Warning Cries From The Corvid Sentinel And Then...Canis Lupus

As I stepped cautiously through the thick new growth I became aware of a single raven calling.  It burrowed through my mind for unknown minutes before I gave it due thought. For some reason still not clear, I stopped and listened and focused on that slow, simple one note cawing.  

I couldn't see the source but thought it odd to have one raven calling so methodically, so slowly, but persistently, without variation.  It occurred to me that there might be a carcass somewhere hidden under the trees, certainly something worth investigating.  I turned toward the cawing. 

Quietly, slowly, I moved deeper into the forest.  Following the raven’s call. The visibility was not great; five, ten, rarely as many as 15 yards of forest floor was discernible. The forest was a maze of fallen logs, thick undergrowth and low hanging branches. 

The raven continued its call; not sounding alarmed or agitated, but slowly repeating its one note refrain. And still out of sight.  
Raven. Photo courtesy NPS
Raven. Photo courtesy NPS
Then a few yards away a shape suddenly formed behind the shrubbery.  My first thought was bear. It was dark, lanky and big.  But in the moment of second thought I knew it was a wolf!  Not running, not trotting, just standing and then calmly stepping away in a quarter direction.  Its muddy-gray cast blended perfectly with the earth, plants and shadows. It was not particularly striking in any one sense except for being a wolf.  If it looked at me, I did not see its face nor feel its eyes.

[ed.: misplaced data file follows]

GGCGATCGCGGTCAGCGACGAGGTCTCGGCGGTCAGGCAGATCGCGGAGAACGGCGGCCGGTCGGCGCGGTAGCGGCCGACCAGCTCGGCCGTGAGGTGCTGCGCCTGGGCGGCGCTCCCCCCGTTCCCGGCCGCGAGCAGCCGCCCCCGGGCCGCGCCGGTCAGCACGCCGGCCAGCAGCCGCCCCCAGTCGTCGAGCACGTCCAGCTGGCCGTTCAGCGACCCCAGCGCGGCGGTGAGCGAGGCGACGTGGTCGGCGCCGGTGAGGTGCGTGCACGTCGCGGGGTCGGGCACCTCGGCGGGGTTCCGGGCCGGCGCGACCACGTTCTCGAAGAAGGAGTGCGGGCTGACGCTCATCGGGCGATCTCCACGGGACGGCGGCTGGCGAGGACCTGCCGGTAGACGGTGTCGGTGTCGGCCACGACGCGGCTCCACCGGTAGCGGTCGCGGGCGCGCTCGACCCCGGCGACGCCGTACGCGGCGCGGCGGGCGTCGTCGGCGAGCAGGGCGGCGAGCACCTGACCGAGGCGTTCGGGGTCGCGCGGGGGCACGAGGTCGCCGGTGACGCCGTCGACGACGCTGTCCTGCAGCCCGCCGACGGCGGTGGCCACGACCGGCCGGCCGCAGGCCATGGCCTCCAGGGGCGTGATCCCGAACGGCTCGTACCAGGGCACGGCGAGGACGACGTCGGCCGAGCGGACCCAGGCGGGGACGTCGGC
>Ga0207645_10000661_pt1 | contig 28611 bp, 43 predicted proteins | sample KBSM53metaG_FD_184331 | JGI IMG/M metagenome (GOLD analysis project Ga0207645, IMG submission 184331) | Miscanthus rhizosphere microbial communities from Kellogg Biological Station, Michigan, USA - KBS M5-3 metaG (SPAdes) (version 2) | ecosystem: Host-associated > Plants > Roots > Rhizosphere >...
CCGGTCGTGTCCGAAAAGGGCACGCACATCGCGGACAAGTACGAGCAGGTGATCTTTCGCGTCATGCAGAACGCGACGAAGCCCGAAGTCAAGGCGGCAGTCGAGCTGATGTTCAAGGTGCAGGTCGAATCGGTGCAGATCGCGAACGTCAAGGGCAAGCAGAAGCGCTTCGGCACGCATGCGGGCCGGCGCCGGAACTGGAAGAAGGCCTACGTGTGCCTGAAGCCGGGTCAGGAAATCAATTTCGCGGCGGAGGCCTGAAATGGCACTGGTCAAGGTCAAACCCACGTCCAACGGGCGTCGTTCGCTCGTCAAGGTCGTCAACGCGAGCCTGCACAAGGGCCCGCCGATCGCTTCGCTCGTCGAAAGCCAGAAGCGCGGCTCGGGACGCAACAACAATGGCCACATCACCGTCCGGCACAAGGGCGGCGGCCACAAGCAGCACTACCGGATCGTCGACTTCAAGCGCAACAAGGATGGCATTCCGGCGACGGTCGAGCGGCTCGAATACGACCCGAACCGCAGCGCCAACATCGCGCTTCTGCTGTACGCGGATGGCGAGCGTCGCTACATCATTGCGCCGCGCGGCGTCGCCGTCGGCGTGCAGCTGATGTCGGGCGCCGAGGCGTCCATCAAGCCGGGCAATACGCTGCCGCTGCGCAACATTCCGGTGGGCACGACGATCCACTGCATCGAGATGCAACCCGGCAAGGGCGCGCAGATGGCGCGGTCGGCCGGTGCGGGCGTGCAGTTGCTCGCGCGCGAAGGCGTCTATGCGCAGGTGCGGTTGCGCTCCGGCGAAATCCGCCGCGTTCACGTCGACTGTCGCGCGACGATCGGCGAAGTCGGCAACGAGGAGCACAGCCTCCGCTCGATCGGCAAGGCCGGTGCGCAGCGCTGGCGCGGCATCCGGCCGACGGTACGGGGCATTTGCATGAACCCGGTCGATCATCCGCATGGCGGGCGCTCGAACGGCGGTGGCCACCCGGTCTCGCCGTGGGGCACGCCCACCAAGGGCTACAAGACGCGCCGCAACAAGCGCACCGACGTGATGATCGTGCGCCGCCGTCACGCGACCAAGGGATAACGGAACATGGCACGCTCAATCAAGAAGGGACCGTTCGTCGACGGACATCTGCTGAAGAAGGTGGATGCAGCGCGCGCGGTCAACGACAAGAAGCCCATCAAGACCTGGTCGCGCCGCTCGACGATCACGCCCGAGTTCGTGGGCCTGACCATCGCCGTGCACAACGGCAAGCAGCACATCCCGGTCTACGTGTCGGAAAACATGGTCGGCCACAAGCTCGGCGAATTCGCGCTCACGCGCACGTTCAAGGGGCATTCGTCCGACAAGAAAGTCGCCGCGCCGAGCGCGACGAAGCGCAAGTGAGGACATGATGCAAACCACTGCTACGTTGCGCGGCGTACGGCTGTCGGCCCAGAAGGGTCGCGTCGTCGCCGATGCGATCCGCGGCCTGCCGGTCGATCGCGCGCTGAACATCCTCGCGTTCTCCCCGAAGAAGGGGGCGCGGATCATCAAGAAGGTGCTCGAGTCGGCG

It vanished as easily as it appeared. The raven stopped calling.  The forest was silent but for the soft breath of the place, and my beating heart.  

Now What To Do?

I stood in awe, wondering if what I had witnessed was real or imagined—a wolf or the product of a wishful mind.  I knew it was real.  I had just encountered a wild wolf; one without a collar, one never touched by human hands.  It allowed the encounter. It knew I was in the forest.  It had to know because in my circling to the place of our meeting I was clearly and completely up wind of even this day’s slightest air movements, and no human scent will escape a wolf's keenly sensitive nose.

After a minute of gathering my emotions I began walking a small circle around the spot where we met, thinking again that there could be a fresh kill or something there that had held the wolf during my approach.  I found nothing but a forest quietly alive with wildness. Nothing was out of the ordinary.